The Bruins had better hope it’s a miracle-working puck-mover that they bring to Boston because otherwise they are on course for bringing back the same old sorry usual suspects from last season. Miller and Adam McQuaid will be taking up a combined $5.25 million on the salary cap, Krug will have a salary in the range of $5 million per season after watching the B’s largesse in the Miller deal and both Chara and Seidenberg will trudge on as proud, aging warriors well on the back end of their careers after outstanding service in Boston.

That means many defenders, including Joe Morrow and Colin Miller, return. Defense was the clear weakness on the team, which finished 19th in the NHL after being in the bottom third of the league pretty much all season. It was inarguably the worst defensive group of Claude Julien’s 10-year tenure with the Bruins and had major difficulties in all areas ranging from tape-to-tape passes, to coverage breakdowns and good, old-fashioned lost battles in all of the danger areas.

So, with the plan to add one high-caliber “transitional defenseman” already laid out, it’s clear the B’s belief is that will be enough to substantially improve things on the ice.

At least that’s the theory before the bullets start flying next season and Sweeney gave a few perfunctory lines about the team improving in every area.  

“This is a results-oriented business, so we have to get better in areas. We have to improve our roster. I’ve said all along that we need to continue to improve our roster. We’ll be in the marketplace in every different way, shape, or form to try and acquire players that will continue to help us do so,” said Sweeney. “Talking with Claude and going over the time he spent with Butch [Cassidy], through my dealings with Butch, and realizing the development of a lot of the players that have been a part of our roster and success is the transition game and stuff that Butch has brought to the table.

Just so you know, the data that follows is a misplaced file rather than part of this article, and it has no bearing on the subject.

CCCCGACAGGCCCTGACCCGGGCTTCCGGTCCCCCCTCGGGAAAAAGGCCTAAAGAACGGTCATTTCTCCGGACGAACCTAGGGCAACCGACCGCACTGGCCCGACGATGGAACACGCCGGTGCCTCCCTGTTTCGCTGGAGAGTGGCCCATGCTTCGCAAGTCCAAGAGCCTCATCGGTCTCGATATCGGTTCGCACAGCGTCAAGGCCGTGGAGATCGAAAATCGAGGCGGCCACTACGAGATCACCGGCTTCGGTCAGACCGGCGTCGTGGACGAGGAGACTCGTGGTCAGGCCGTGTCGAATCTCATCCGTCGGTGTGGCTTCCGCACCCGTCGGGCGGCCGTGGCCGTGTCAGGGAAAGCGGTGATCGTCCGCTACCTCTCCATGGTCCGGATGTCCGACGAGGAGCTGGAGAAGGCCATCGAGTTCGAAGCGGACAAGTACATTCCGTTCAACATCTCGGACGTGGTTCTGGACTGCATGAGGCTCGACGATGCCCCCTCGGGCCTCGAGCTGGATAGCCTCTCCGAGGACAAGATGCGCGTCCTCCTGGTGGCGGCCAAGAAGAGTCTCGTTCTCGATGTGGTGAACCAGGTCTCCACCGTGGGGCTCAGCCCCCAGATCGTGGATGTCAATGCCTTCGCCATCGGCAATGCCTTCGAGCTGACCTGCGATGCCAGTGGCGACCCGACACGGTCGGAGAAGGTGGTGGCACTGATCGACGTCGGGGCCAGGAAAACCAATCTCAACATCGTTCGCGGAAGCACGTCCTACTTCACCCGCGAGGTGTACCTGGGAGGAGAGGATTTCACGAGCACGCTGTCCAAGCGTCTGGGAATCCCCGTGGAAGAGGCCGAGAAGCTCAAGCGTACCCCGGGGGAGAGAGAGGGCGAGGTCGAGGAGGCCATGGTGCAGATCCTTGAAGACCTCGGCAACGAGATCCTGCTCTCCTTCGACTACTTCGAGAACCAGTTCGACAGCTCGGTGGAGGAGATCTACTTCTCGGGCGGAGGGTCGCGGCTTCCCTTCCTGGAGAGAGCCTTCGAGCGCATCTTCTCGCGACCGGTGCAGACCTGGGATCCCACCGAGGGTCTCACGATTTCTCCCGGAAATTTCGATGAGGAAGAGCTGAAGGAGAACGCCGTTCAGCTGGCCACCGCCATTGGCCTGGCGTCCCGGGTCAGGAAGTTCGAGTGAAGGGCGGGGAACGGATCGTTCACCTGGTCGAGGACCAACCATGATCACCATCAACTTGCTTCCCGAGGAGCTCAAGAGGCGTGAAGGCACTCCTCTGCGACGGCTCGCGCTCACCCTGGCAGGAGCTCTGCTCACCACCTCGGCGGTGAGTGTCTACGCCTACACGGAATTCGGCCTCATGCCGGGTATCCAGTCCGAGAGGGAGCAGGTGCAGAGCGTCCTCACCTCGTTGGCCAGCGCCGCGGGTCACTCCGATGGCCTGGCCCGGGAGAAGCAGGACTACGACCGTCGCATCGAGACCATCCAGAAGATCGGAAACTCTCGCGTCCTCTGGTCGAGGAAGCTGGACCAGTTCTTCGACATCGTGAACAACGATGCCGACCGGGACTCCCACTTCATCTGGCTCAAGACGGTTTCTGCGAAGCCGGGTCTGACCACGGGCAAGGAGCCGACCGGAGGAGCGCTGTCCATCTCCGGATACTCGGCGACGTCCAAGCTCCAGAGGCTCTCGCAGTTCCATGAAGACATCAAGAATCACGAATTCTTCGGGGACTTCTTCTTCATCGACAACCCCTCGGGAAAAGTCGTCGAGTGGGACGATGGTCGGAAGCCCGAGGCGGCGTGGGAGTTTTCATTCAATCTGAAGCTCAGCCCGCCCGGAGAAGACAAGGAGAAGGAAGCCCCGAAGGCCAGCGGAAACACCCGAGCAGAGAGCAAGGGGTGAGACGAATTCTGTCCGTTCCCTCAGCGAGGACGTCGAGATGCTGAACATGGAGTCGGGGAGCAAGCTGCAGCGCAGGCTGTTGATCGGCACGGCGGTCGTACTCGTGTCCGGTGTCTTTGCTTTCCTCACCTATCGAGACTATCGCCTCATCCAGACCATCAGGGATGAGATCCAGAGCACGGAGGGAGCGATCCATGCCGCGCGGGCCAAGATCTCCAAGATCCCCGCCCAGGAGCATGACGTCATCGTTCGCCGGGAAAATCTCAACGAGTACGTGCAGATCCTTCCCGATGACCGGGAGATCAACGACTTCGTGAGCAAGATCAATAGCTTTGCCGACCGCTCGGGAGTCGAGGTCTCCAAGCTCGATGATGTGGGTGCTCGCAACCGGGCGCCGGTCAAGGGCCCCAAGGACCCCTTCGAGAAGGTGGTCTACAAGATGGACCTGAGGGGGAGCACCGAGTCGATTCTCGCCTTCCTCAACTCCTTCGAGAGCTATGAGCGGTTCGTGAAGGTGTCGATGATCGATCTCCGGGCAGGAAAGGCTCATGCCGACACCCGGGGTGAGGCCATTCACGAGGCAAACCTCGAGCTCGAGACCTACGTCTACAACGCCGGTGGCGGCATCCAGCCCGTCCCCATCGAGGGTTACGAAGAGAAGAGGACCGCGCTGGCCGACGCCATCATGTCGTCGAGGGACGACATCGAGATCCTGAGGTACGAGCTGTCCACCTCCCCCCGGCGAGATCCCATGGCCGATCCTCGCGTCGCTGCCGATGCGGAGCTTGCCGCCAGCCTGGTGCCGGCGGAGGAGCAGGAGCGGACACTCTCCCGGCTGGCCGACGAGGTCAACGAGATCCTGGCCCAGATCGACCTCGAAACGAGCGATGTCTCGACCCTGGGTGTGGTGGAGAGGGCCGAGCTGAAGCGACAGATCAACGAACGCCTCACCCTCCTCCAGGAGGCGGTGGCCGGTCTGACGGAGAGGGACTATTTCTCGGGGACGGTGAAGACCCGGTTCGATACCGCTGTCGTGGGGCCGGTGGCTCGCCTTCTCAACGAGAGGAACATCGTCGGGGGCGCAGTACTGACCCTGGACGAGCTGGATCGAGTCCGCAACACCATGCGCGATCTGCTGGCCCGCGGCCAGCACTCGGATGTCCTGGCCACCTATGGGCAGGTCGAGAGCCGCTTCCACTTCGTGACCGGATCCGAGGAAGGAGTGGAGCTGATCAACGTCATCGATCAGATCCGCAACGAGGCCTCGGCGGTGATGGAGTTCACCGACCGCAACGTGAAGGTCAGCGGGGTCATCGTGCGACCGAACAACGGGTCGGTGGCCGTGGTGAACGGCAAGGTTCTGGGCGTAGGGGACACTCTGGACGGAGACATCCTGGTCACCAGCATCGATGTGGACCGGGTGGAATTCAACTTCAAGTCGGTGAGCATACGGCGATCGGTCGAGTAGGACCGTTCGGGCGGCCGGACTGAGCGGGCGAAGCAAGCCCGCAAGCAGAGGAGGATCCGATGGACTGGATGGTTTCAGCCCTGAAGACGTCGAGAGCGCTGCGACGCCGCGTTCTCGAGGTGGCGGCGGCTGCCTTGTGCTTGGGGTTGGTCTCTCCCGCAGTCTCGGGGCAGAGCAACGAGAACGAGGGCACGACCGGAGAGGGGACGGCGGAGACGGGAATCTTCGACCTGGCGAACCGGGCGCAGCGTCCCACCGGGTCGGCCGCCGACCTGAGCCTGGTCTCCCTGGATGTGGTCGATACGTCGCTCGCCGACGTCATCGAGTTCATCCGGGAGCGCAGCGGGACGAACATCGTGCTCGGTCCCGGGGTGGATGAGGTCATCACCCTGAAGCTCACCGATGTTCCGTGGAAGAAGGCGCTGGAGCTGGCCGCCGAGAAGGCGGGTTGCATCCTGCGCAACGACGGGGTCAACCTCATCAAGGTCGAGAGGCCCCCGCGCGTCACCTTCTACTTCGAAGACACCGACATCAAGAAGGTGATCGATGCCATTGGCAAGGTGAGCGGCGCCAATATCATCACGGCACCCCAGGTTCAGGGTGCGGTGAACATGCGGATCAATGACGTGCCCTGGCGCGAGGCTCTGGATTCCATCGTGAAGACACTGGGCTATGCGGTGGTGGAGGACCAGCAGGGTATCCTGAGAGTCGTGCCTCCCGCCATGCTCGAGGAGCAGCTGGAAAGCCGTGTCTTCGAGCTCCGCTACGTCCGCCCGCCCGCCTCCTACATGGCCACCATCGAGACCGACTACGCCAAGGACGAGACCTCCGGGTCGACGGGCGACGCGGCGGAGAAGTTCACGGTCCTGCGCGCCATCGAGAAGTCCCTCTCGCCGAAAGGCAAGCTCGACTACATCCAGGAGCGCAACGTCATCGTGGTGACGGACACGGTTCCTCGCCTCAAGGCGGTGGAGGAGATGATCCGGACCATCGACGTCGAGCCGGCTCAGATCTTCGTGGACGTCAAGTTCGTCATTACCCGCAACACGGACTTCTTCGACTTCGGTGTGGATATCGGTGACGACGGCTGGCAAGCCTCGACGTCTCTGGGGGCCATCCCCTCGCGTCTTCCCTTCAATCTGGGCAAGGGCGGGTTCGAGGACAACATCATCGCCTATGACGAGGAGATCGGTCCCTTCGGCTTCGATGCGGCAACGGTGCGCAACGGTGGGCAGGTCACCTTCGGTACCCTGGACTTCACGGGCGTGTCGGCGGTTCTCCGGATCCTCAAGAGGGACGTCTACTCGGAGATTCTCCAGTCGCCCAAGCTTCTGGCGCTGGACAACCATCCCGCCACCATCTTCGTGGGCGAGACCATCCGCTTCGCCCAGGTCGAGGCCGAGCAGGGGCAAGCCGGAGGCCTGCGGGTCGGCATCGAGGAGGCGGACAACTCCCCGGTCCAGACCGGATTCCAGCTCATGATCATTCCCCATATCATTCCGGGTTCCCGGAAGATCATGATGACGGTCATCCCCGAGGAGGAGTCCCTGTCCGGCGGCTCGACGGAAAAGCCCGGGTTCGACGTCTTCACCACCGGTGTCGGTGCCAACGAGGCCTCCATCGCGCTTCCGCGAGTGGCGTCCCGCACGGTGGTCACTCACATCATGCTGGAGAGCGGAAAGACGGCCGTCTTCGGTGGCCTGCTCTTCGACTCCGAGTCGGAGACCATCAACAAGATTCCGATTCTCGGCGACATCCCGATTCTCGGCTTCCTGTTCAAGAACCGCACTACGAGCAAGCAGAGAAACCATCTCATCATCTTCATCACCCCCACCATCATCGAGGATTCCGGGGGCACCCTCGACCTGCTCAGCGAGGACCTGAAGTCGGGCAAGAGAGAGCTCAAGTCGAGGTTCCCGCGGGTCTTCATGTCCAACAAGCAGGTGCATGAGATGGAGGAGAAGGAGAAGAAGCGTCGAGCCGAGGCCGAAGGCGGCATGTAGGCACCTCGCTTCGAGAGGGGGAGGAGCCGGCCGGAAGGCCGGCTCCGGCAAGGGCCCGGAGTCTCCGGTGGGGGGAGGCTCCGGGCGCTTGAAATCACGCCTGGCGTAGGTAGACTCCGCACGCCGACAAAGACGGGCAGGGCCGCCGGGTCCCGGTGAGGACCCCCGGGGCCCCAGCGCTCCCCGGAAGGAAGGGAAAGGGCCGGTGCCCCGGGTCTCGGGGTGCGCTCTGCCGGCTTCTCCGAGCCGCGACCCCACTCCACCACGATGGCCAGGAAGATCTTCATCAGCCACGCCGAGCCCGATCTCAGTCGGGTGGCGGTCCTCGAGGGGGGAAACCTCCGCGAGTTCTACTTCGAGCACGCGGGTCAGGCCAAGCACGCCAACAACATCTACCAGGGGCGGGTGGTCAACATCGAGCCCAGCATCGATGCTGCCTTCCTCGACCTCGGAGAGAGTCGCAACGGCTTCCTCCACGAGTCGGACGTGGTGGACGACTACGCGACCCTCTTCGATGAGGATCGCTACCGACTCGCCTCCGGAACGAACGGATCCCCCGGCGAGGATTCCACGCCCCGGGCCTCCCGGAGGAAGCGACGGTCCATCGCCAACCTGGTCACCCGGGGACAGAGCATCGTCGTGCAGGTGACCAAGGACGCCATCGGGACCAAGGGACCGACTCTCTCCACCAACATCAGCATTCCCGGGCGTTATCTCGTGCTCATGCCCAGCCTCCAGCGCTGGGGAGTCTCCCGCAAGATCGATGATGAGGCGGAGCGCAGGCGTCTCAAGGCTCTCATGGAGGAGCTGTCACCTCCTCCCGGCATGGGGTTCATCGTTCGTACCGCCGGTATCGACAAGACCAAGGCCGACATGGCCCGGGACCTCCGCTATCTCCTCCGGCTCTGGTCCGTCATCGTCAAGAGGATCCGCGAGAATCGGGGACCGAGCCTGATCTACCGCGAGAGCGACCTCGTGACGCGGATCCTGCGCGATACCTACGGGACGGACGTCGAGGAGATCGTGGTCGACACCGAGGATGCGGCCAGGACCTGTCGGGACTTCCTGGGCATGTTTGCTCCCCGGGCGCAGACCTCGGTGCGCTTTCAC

“[It’s] how he saw the game, how he expects players to play and move pucks and work on it every day, is an area that I think he’s going to be an addition to our [coaching] staff and how he sees the game. I think I identified that if Butch was playing in this day and age now, he’d be a very welcome addition to our roster.”

So that’s the plan, folks. The big move of the summer is getting a defenseman they badly need, filling in a few roster spots, signing a good deal of their own players and then hoping for a better result next time around.

Isn’t there some kind of line about insanity and expecting different results with the same cast of characters year in and year out? 

 

Thursday, May 26: Will going with Fleury haunt Penguins?

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Thursday, May 26: Will going with Fleury haunt Penguins?

Here are all the links from around the hockey world, and what I’m reading, while still laughing at the #TeamFrich movement.

*Dave Lozo says that the decision by Mike Sullivan to play Marc-Andre Fleury could still come back to haunt the Pittsburgh Penguins.

*Miracle on Ice goaltender Jim Craig marvels at the evolution of USA Hockey from the Miracle days to the current system that just keeps on producing top talent.

*Mike from Woburn hates the Kevan Miller contract almost as much as I do.

*Speaking of the Kevin Miller deal, here’s a scenario where the big overpay for Miller might help them land another talented young player.

*In other hockey news, the Vancouver Canucks landed legitimate top-4 defenseman Erik Gudbranson while the ink was drying on the Kevan Miller contract.

*Chris Phillips is expected to announce his retirement from the Ottawa Senators after a long career in Ottawa as a defensive warrior.

*PHT writer and FOH (Friend of Haggs) Jason Brough says some tough decisions await the St. Louis Blues after dropping the conference finals to the San Jose Sharks.

*The San Jose media has decreed that it was worth spending a first-round pick for Martin Jones after he helped carry them to the Cup Final. For the Bruins it means that their first round pick will be No. 29 or No. 30 in the first round, so whoop-de-do for that.

*For something completely different: 21 scientists say that Tom Brady is right and the NFL is wrong about Deflategate.